Pierre-Narcisse GUERIN

(Paris 1774 - Rome or Verona 1883)

A Mother and Child

Black chalk, heightened with white chalk, on brown paper.
A slight sketch of the head of a child in black chalk on the verso.
Inscribed M.me Guérin / et [?] / Par son [?] peintre / sous Napoleon Ier / portrait donné par heritage å son élève Victor O[rsel] / dont la portion fut le quart de ses études on the backing board.
Further inscribed Guérin (Pierre-Narcise, baron) / Paris 1774 + Rome 1833 / dont le peintre Orsel 1795+1850 fut l’élève. / Le maître légua à son élève le / quart de ses études, dont ce / dessin représentant Madame Guérin / et son fils. on a label pasted onto the backing board.
239 x 163 mm. (9 3/8 x 6 3/8 in.)
This charming and intimate portrait of a mother and child stands quite apart from the Neoclassical severity of much of Guérin’s draughtsmanship, once belonged to the artist’s pupil, assistant and heir, the painter Victor Orsel (1795-1850). Orsel had entered Guérin’s atelier in 1815 and accompanied his master to Rome in 1822. At Guérin’s death Orsel inherited a quarter of the drawings in his studio, including the present sheet, while the remainder of the drawings were distributed among several fellow pupils of the master, including Jean Alaux, Guillaume Bodinier, Léon Cogniet, Raymond Monvoisin, Alphonse Périn and Ary Scheffer.

This drawing was sold by Victor Orsel’s heirs at auction in Lyon in 1888, nearly forty years after his death, by which time it had come to be mistakenly identified as a portrait of Guérin’s wife and child. (The artist in fact remained unmarried and had no children.) It has been suggested that the drawing may instead depict the wife and child of Guérin’s close friend Pierre David, who was one of the two executors of the painter’s will.

One of the leading Neoclassical artists of his generation, Pierre-Narcisse Guérin was as a youth encouraged to consider a career as an artist by his parents. He was a pupil of Hugues Taraval and Nicolas-Guy Brenet and later studied with Jean-Baptiste Regnault. He first entered the competition for the Prix de Rome in 1793, and won the prize in 1797 with a painting of 'The Death of Cato of Utica'. Unable to leave for Rome immediately because of Napoleon’s campaign in Italy, Guérin eventually arrived at the French Academy in 1804, remaining there for two years. He sent history paintings, genre scenes and mythological subjects to the Salons from 1795 onwards, and his reputation was established early in his career with a painting of The Return of Marcus Sextus, exhibited in 1799 to much acclaim and eventually acquired by Lucien Bonaparte.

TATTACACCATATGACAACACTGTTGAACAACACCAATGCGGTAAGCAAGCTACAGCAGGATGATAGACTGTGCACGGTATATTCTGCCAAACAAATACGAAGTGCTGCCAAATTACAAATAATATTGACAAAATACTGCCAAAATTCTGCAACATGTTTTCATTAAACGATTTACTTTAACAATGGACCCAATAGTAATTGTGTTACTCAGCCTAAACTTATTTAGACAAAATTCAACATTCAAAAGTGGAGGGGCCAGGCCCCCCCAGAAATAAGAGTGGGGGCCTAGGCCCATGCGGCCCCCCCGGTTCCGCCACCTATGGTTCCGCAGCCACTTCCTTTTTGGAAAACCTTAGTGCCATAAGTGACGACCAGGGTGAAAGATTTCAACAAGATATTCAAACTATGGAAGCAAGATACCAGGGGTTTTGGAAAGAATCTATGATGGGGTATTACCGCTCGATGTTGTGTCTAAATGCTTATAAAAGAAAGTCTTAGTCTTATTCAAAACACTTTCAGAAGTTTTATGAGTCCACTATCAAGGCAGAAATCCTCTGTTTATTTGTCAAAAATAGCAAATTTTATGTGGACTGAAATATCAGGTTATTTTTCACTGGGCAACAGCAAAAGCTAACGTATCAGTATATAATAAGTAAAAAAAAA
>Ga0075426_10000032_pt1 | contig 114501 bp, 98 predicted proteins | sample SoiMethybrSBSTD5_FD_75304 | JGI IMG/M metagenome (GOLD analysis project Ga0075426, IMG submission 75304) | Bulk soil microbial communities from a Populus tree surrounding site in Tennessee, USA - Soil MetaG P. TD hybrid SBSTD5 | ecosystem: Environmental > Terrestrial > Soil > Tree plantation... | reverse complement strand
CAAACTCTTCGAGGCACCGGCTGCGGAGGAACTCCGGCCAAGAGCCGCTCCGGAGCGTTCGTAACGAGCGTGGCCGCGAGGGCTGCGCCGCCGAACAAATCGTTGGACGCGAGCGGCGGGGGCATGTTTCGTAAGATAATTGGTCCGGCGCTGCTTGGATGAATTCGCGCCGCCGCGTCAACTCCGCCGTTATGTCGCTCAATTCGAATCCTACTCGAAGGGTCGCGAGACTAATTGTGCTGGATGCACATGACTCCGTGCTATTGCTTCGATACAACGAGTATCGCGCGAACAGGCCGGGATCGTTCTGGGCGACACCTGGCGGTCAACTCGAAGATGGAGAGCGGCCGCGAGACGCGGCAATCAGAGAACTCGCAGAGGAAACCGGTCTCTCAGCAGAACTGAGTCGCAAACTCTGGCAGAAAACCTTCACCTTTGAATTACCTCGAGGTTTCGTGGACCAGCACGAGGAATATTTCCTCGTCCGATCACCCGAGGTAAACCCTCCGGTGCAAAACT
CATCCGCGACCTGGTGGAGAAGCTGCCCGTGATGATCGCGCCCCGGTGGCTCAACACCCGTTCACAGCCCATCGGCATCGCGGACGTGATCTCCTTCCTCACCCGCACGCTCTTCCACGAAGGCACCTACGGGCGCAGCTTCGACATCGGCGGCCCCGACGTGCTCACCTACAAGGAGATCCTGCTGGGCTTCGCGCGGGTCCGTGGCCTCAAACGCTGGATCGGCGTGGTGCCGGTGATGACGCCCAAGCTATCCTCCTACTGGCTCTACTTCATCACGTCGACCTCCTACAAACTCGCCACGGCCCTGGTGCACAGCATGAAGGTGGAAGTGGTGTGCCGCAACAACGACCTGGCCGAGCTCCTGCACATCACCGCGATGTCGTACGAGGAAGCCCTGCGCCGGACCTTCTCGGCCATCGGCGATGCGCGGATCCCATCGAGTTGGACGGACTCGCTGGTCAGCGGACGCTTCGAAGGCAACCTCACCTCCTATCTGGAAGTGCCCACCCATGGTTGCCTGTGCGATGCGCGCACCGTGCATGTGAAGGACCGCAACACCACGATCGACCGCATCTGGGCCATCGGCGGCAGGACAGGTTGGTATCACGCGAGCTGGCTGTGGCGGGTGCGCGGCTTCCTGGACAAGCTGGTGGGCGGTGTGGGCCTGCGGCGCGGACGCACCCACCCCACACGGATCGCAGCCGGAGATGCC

Guérin was particularly influenced by the plays of Jean Racine, and his painted compositions often display a theatrical approach. Appointed a professor at the École des Beaux-Arts in 1813, he became a highly regarded and successful teacher; his pupils included Théodore Géricault, Eugène Delacroix, Ary Scheffer, Victor Orsel and Paul Delaroche. Offered the post of Director of the French Academy in Rome in 1816, Guérin declined on the grounds that his Royal portrait commissions required him to remain in Paris. When the offer was repeated in 1822, however, he accepted, and during his six years in Rome he painted relatively few works. On his return to France in 1829 he was created a Baron by Charles X, but his declining health prompted a return to Rome, where he died soon after his arrival in 1833. His legacy continued, however, in the work of some of the succeeding generation of painters.

As one recent scholar has noted, ‘A second-generation Neoclassicist, Guérin presented a warmer, softer version of the Antique and made it a springboard for the fresh inventions of his pupils, like Gericault and Delacroix, who became Romantics.’


Among the contents of the artist’s studio at the time of his death, and bequeathed to André-Jacques-Victor Orsel, Paris By descent in the Orsel family, Lyon, until 1888 Orsel sale, Lyon, Hôtel des Ventes, 13-23 March 1888, lot 529 (‘Madame Guérin et son fils, portrait aux deux crayons légué par héritage à son élève Victor Orsel, sous verre, très belle pièce.’) Anonymous sale, Paris, Hôtel Drouot, 20 May 1935, lot 122 Barbara Lowe (Mrs. Charles Henry) Fallas, Cross River, New York Her posthumous sale, London, Christie’s, 8 July 1980, lot 60 Anonymous sale, London, Christie’s, 5 December 1989, lot 70.


Josette Bottineau and Élisabeth Foucart-Walter, ed., Archives de l’Art francais, Vol.XXXVII: L’inventaire après décès de Pierre-Narcisse Guérin, 2004, p.74.

Pierre-Narcisse GUERIN

A Mother and Child